When NOTY reader Luke Halpert, a young New York sports blogger and regular Deadspin commenter with the handle Cooler Than Warm Milk, emailed us the name Jean-Pierre Pierre, we weren’t impressed. Cute, but in a brave new world populated by the likes of Reprobatus Bibbs, Dominitrix Johnson and Destiny Frankenstein it’s going to take a lot more than a Haitian double Pierre to get on the NOTY ballot. But Luke included a link, and we clicked through, and it was a photo that he had savvily shot with us in mind, and our hearts took a bumpy ride down the potholed streets of the city that never sleeps.
When we hop into a New York City taxicab, we do two things. We tell the driver our destination and we look at his hack’s license, not necessarily in that order. Because there is no bigger smile than glancing through the bulletproof plexiglass and seeing a quality name.
We asked NOTY Committee Member TFH to describe how he felt when he saw below the photo of his cabbie of African descent the words
which at the time, when the cabbie's last name appeared atop the first, translated to Excellent Raymond:
The feeling could be described as that of a card player after being dealt a straight flush. Or going through a bin of old LPs at a garage sale, seeing the typical Rush and Laura Nyro records you've seen in a thousand other bins, when suddenly the Cornelius Brothers and Sister Rose album you've been looking for since 1982 appears.
Beautifully said. From Marty Scorcese’s Taxi Driver to Tony Danza, Danny DeVito, Marilu Henner, Andy Kaufman and Judd Hirsch’s ``Taxi!,’’ the New York cabbie has been a symbol: of fear, anger, striving, rage, silently suffering obnoxious asshole fares, reckless driving and the occasional autoerotic act. In his review of Taxi! A Social History of the New York City Cabdriver, ur New Yorker Pete Hamill called the yellow-cab hack ``the most enduring oppressed minority in New York City history.’’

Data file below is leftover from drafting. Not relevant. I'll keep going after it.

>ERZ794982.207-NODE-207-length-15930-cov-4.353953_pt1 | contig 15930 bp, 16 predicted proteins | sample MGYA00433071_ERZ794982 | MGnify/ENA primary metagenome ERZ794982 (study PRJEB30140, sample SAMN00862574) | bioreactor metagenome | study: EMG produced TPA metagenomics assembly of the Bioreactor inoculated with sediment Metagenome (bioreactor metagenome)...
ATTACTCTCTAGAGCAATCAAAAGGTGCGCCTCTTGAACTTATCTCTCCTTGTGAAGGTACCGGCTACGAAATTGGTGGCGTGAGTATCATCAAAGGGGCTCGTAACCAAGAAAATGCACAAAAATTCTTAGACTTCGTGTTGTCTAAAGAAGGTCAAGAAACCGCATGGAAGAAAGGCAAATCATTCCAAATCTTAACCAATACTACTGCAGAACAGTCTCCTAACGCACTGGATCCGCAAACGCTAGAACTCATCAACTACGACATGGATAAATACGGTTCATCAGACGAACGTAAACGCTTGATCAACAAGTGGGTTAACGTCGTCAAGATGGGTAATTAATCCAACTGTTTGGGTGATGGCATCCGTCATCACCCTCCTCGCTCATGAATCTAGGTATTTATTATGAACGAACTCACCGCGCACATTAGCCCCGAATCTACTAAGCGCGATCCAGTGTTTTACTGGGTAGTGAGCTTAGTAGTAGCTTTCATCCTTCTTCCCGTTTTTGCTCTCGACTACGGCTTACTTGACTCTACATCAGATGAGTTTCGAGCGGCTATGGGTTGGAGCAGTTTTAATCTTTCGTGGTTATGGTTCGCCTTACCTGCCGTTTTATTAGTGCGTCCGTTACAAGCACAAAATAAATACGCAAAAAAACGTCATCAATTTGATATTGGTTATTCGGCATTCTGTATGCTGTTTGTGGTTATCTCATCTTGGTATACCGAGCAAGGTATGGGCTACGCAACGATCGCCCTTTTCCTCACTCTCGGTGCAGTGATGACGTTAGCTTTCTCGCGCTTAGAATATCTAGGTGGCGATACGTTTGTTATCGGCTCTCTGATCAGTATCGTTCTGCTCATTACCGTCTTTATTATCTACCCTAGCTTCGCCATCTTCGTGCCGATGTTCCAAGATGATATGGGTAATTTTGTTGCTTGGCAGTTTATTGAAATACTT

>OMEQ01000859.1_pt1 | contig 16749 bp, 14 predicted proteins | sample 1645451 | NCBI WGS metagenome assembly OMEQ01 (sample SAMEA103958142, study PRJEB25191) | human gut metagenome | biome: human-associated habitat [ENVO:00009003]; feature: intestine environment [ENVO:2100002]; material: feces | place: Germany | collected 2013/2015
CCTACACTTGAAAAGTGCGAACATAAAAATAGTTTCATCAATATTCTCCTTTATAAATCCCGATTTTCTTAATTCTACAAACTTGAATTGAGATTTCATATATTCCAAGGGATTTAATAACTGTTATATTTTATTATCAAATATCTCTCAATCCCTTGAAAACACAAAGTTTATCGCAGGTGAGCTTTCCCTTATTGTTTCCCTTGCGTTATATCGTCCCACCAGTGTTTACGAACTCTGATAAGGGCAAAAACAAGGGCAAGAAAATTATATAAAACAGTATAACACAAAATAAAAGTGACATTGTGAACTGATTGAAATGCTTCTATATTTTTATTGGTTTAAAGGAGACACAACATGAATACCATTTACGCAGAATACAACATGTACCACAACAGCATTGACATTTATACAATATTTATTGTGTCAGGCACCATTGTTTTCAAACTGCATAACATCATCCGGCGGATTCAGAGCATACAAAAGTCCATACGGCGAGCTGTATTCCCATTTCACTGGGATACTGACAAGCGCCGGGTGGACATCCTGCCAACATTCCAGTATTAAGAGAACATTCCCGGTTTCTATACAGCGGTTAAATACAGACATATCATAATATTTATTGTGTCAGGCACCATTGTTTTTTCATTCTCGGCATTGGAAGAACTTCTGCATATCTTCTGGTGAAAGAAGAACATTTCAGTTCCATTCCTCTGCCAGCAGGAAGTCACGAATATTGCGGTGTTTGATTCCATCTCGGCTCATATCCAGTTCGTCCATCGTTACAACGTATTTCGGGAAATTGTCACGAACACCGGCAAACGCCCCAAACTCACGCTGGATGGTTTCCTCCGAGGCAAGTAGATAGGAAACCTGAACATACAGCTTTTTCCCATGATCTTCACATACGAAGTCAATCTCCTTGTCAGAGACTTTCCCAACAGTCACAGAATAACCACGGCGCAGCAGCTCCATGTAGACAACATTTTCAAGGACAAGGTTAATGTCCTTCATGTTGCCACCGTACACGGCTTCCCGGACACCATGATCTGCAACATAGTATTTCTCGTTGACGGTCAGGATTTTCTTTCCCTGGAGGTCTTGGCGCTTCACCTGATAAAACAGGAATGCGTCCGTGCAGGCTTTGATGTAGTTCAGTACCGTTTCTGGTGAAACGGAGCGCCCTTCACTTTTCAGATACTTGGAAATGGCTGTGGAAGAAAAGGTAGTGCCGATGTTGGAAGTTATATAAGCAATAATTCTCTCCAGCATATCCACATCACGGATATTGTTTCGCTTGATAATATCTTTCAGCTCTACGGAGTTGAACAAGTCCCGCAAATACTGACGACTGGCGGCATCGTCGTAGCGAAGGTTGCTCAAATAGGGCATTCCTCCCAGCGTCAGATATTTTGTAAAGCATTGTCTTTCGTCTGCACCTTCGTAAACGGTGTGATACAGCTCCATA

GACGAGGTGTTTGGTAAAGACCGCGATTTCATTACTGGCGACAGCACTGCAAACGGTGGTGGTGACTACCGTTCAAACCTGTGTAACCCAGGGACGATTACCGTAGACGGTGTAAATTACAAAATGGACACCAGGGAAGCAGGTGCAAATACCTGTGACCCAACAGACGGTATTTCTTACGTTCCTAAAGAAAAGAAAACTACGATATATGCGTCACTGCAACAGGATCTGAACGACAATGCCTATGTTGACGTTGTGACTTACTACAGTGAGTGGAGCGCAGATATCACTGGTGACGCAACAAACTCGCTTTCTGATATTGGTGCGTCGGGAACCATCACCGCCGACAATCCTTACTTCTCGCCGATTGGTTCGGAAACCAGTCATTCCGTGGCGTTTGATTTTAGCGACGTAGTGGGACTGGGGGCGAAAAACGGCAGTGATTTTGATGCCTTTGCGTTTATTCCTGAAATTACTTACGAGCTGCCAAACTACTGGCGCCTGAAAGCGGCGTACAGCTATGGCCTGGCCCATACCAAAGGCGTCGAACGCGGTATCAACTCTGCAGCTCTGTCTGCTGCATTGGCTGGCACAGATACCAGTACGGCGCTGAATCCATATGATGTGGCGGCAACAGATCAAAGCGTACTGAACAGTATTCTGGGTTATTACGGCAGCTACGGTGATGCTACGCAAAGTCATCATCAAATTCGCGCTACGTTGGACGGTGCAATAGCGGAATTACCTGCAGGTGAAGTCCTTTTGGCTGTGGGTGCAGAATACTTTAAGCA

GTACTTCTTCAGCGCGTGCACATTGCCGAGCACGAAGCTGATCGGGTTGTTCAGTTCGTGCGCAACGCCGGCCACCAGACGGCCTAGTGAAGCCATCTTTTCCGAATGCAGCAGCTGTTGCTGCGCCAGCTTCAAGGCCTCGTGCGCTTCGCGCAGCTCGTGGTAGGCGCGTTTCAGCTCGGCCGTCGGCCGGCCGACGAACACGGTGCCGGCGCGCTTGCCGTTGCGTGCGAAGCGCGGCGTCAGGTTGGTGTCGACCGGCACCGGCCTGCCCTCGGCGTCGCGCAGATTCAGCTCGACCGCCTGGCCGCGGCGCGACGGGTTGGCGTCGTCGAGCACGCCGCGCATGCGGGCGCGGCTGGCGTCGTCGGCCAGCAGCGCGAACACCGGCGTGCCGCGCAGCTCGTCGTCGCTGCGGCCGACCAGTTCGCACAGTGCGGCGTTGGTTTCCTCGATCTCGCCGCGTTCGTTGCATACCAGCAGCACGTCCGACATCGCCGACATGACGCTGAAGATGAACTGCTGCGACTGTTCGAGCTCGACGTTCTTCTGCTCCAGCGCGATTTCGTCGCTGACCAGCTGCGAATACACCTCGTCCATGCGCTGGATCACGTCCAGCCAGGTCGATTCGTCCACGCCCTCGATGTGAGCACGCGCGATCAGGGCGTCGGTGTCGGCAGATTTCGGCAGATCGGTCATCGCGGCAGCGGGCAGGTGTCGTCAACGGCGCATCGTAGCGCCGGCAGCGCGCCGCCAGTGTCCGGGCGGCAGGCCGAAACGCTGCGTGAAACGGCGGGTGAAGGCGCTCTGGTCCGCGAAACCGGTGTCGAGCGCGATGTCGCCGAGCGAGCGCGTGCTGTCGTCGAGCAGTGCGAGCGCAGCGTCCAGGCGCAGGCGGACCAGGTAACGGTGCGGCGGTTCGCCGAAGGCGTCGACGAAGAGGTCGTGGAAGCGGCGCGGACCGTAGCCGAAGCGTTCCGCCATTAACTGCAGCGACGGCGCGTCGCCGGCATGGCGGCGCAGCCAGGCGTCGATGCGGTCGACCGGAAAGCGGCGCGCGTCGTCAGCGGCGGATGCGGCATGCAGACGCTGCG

We couldn’t agree more. Which is why we’ve always given the cabbie a good tip, and his onomastic due. NOTY and the modern cabbie grew up together in the 1990s. In the couple of decades before, the American-born, Brooklyn-accented, weakly named Jewish and Irish driver’s-seat raconteurs were gradually replaced by a new generation of immigrant dreamers from Haiti, Senegal, Nigeria, Russia and Pakistan, many with serious NOTY chops.
Excellent Raymond has been by far our biggest taxicab score. For TFH, it holds the where-were-you-when power of the Kennedy assassination or the first lunar landing. ``It was 5:30 AM,'' he writes, ``and I hailed the cab on West 89th Street b/t CPW and Columbus. I was going to Lower Broadway to shoot the victory parade from the first Iraq War.’’ (Editor’s note: We don’t think he’ll have to endure that assignment again.) Soon after, Excellent Raymond—you can’t say one without the other—was elected the 1992 NOTY and then joined the inaugural class of the Hall of Name.
Naturally, other NYC cabbies have been nominated, too. There was Muhammad Muhammad. Diogenes Lopez. Innocent Adimeili. The appropriately named Hermon Hackshaw. And now Jean-Pierre Pierre.
Luke aka Cooler Than Warm Milk was cabbing it home from a Chinese restaurant near the Maritime Hotel in Chelsea when he realized who was driving. He was ``thinking that this was one of the great names of all time and about halfway through the cab ride I realized I should send this to you guys.'' For which we are eternally grateful.
That we don't love Pierre squared as much as Luke loves him is beside the point. What matters is the thrill Luke was lucky enought to experience. Because, sure, we could comb the New York City Taxi & Limousine Commission's registry of drivers. But nothing compares with the full-body frisson of a chance encounter in the back of a cab.
(Top photo courtesy of New York Hack, the blog of cabbie Melissa Plaut, author of the forthcoming Hack: How I Stopped Worrying About What to Do with My Life and Started Driving a Yellow Cab.)